One of the biggest problems confronting science right now is how we deal with the floods of data (not least genomics data), and in particular how we visualise them. En route to the Science Foo camp (SciFoo) held at the Googleplex over last weekend, I was privileged to be shown, by its curator Bonnie DeVarco and her collaborator Eileen Clegg, a wonderful exhibition of scientific visualisations (data visualisations) at MediaX at Stanford. It is also online.
SciFoo itself (with the twitter hashtag #scifoo09) is a gathering of various multi- and inter-disciplinary folk from a variety of backgrounds, the common denominator (if there is one) being an interest in complex ideas for which computation can contribute to solutions. As an unconference, participants proposed sessions they were prepared to moderate/introduce, and during an opening session placed these on a whiteboard where they then self-organised as proposers merged various sessions. While much of the time was spent in conversations with many of the ca 200 other delegates, I did attend several sessions, including one on the future of artificial intelligence led by Larry Page (cofounder of Google). A main conclusion was that many tough problems in this space possibly did not require genius for their solution as much as a commitment to tackle them with adequate resources (a conclusion not inconsistent with those of Malcolm Gladwell in Outliers). I also attended sessions on a variety of other topics such as personalised genomics, bibliometrics, drug discovery for orphan diseases, and on H1N1 swine flu (led by Larry Brilliant from Google whose recent paper commands attention), and led two of my own – on data-driven science and on the distributed digital human model. A small exhibition showed, inter alia, some very new approaches to ultra-high-throughput genome sequencing from Ion Torrent and from Halcyon Molecular, the latter laying out its goal as the ‘6-minute (human) genome’ for $100, and there were also various displays of books, puzzles, magic tricks, artwork and music.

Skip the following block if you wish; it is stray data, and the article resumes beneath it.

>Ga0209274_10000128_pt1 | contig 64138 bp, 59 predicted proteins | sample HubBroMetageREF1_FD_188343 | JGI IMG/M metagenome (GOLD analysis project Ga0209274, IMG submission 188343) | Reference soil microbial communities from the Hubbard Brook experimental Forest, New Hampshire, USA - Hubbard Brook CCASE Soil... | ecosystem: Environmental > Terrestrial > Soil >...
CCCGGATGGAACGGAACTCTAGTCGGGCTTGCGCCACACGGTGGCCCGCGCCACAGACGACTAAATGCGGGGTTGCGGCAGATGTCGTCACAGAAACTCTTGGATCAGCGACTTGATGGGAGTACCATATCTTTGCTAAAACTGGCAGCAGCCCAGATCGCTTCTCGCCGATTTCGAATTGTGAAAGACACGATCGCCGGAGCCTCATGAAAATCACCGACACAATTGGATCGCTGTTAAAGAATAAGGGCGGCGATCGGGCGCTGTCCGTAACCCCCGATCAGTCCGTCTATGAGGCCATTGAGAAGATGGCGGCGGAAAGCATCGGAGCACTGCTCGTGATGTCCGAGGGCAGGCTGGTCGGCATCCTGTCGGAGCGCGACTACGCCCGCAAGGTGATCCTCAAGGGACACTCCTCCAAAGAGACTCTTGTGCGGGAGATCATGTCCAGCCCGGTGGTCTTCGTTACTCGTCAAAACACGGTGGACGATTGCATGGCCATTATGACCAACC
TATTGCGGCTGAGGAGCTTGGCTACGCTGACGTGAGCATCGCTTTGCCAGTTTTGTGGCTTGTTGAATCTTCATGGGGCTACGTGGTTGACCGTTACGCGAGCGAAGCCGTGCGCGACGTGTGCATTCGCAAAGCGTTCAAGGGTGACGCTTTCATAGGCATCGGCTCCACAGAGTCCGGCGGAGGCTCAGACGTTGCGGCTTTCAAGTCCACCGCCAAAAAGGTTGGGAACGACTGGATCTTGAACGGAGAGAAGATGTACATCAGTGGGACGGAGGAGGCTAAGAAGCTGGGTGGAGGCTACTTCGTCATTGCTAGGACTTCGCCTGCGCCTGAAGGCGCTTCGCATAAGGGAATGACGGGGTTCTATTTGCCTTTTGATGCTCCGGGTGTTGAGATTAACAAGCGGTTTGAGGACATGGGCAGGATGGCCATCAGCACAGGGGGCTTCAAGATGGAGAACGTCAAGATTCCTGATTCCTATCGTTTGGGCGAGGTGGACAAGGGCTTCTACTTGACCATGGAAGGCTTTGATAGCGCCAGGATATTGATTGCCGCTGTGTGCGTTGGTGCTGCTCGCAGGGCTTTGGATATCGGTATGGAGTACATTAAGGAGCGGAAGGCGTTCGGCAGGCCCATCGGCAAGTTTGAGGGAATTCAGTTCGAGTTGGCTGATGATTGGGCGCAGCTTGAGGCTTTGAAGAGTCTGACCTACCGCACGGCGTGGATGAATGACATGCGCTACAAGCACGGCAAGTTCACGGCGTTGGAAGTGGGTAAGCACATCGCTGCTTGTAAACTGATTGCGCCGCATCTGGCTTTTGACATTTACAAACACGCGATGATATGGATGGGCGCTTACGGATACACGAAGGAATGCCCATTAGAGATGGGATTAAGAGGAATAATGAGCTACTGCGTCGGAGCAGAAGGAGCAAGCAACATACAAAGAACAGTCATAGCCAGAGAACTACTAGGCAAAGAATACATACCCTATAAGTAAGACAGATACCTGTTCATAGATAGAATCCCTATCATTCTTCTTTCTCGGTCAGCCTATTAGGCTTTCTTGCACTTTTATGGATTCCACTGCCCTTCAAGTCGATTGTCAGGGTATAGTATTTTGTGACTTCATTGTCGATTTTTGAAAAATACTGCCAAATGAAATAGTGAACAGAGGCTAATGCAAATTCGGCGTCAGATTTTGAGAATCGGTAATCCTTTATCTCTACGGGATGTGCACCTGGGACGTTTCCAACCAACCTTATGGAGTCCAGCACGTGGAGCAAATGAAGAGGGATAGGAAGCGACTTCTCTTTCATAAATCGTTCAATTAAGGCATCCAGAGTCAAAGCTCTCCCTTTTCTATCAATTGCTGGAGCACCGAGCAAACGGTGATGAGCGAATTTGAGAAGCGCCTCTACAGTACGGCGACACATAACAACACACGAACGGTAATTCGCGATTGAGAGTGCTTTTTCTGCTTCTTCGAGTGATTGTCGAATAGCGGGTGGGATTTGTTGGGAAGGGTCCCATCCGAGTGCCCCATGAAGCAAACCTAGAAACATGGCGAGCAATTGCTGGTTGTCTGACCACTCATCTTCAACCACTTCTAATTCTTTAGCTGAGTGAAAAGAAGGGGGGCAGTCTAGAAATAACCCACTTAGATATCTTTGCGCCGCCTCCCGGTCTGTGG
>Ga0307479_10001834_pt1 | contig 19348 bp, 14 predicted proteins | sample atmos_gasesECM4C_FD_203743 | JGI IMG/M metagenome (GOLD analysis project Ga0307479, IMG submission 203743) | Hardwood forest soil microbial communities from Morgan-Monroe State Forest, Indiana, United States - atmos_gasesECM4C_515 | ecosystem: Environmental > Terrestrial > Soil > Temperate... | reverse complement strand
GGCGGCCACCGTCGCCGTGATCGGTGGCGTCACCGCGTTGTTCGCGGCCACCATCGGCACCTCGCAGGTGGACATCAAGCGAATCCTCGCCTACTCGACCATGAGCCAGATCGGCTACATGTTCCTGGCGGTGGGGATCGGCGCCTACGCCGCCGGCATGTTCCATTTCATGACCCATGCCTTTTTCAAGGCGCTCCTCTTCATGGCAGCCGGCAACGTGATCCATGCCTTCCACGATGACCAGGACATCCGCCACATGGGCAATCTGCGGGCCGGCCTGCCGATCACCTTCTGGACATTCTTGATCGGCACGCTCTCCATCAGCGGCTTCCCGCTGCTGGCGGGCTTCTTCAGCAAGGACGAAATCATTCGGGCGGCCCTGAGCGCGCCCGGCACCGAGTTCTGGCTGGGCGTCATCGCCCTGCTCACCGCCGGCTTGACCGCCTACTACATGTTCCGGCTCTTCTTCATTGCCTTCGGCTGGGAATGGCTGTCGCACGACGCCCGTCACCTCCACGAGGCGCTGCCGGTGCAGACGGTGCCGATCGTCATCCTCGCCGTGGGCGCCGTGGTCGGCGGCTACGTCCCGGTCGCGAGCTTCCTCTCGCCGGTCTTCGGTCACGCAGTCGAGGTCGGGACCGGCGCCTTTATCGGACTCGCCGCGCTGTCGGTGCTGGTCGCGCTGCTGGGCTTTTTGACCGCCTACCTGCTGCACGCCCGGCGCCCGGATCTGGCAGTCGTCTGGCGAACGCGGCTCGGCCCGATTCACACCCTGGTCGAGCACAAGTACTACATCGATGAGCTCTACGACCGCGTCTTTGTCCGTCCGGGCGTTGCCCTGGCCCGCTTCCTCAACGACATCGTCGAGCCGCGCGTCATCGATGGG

All in all a very interesting and creative meeting, and one we should try and create on the European side of the pond. Stanford and its surroundings have a strong technology focus that we could do worse than emulate too.
- Ginsberg, J., Mohebbi, M. H., Patel, R. S., Brammer, L., Smolinski, M. S. & Brilliant, L. (2009). Detecting influenza epidemics using search engine query data. Nature 457, 1012-1014
- Kell, D. B. (2007). The virtual human: towards a global systems biology of multiscale, distributed biochemical network models. IUBMB Life 59, 689-95
- Kell, D. B. & Oliver, S. G. (2004). Here is the evidence, now what is the hypothesis? The complementary roles of inductive and hypothesis-driven science in the post-genomic era. Bioessays 26, 99-105
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